# Thread: trig substitution and integration by parts

1. ## trig substitution and integration by parts

how do i find the area of the ellipse 4x^2 + y^2 = 9
using some form of integration by parts?
trig substitution?

2. Originally Posted by razorfever
how do i find the area under the circle 4x^2 + y^2 = 9
using some form of integration by parts?
trig substitution?
firstly, this is not a circle. secondly, what do you mean by "under"? below the curve but above the x-axis?

3. yeah ... its an ellipse ... what was i thinking ... and i meant to say area of the circle ... i'm just used to finding the area under the circle ... wait i think u just answered my question ... would i have to integrate from 0 to the radius of the circle and multiply by four ??? but i still don't understand how to use trig substitution ... cause thats what i've been taught and i'm sure it fits in this question somewhere ...

4. If you put this equation in terms of y you get y = sqrt(9-4x^2)
To get the interval of this equation find out where y = 0, the answer is +- 2/3
So the integral is [sqrt(9-4x^2) dx from -2/3 to 2/3
Use 9/4sin(theta) as a substitution for x and then integrate.

5. Originally Posted by razorfever
how do i find the area under the circle 4x^2 + y^2 = 9
using some form of integration by parts?
trig substitution?
You can, to do this solve for $y$ and notice that you will get a $\pm$...you can disregard this by doubling the area you get with $+$ (why?). You can then make a trigonometric sub of the form $2x=3\sin(\vartheta)$

Alternatively we can parametrize this by $x=\frac{3}{2}\cos(\vartheta)$ and $y=3\sin(\vartheta)$. So now we can use the parametrization to find that the area is equal to $\frac{9}{2}\int_0^{2\pi}\cos^2(\vartheta)~d\varthe ta=\frac{9\pi}{2}$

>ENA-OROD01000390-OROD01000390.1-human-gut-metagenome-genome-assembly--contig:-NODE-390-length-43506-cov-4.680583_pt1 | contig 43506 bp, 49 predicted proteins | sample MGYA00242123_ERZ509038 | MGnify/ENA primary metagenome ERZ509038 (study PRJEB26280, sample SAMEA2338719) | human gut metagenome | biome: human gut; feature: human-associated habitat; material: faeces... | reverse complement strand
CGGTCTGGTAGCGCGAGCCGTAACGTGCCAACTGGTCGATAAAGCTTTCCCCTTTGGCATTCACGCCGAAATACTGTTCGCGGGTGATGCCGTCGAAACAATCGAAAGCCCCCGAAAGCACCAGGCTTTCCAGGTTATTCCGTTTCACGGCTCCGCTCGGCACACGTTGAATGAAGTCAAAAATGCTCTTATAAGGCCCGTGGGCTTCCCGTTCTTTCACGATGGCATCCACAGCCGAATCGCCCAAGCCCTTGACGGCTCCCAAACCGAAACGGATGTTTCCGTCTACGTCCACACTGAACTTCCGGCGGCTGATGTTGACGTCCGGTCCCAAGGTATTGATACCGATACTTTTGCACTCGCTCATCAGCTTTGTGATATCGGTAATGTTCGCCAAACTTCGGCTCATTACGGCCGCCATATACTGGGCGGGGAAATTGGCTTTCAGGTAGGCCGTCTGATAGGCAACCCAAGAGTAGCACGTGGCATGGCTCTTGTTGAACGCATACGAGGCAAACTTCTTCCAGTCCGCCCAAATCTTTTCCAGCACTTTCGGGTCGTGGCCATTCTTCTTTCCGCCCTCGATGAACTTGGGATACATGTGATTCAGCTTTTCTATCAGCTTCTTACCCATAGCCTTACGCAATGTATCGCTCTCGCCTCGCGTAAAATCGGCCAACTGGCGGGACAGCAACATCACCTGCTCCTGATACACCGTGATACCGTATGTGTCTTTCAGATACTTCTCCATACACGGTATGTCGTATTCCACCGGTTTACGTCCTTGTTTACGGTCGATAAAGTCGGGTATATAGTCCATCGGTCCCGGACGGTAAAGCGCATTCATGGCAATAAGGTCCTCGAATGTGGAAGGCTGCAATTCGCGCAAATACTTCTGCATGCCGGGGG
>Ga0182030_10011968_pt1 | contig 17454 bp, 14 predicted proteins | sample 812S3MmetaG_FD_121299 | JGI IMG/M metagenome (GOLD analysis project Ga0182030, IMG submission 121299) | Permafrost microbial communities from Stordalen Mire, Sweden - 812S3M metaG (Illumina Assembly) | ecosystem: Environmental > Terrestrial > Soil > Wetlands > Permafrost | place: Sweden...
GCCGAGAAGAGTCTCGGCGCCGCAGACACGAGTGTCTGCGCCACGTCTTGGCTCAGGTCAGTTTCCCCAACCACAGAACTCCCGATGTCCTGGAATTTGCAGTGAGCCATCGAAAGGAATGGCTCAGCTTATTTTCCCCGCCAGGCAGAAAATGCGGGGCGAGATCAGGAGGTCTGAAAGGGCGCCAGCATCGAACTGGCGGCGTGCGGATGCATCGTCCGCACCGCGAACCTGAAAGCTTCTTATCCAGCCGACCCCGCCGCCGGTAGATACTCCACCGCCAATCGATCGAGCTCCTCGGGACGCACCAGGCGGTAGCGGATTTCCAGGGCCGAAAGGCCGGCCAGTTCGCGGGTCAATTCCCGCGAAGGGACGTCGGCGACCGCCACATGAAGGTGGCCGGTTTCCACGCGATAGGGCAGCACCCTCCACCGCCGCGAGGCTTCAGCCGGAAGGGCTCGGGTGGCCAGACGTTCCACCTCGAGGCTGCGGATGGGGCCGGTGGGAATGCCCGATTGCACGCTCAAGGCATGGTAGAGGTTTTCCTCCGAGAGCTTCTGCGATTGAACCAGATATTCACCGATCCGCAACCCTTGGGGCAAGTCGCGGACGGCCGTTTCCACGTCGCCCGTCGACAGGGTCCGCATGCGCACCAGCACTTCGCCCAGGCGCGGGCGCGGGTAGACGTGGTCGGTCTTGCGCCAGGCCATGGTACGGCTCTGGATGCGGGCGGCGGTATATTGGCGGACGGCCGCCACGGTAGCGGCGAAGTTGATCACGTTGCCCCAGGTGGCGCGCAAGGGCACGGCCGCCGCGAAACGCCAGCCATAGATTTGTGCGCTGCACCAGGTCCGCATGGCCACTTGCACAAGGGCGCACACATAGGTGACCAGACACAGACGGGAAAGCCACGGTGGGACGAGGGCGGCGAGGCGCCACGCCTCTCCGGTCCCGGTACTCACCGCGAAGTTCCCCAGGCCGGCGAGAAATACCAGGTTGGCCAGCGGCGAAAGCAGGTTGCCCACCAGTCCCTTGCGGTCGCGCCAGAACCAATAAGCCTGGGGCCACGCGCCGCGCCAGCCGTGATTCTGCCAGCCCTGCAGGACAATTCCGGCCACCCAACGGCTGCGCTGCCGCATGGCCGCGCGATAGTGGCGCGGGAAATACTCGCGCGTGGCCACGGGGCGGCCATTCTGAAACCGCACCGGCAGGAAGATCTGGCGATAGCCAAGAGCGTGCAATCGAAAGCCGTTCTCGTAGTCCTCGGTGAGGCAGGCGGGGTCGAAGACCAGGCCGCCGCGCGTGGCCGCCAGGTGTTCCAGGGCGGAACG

Why does this work? Well if you know parametrization of curves find out that the area given by a counterclockwise oriented curve is $\int_{\alpha}^{\beta}x(t)\cdot y'(t)~dt$ where $[\alpha,\beta]$ is the interval on which the curve takes to make a full tracing.

6. Originally Posted by pberardi
If you put this equation in terms of y you get y = sqrt(9-4x^2)
To get the interval of this equation find out where y = 0, the answer is +- 2/3
So the integral is [sqrt(9-4x^2) dx from -2/3 to 2/3
Use 9/4sin(theta) as a substitution for x and then integrate.
Right idea, but be careful with your solving of this...it should be $x=\pm\frac{3}{2}$

7. This isn't a circle. But yes you can use trig substitution. You have $y= \pm \sqrt{3^2-(2x)^2}$ Let the hypotenuse of a right triangle be 3, the vertical leg be 2x, and the other leg be 9-4x^2.

edit: well i am very far behind

8. Originally Posted by Mathstud28
Right idea, but be careful with your solving of this...it should be $x=\pm\frac{3}{2}$
ack! Just for the record I have +-3/2 written in my notebook . I welcome the corrections.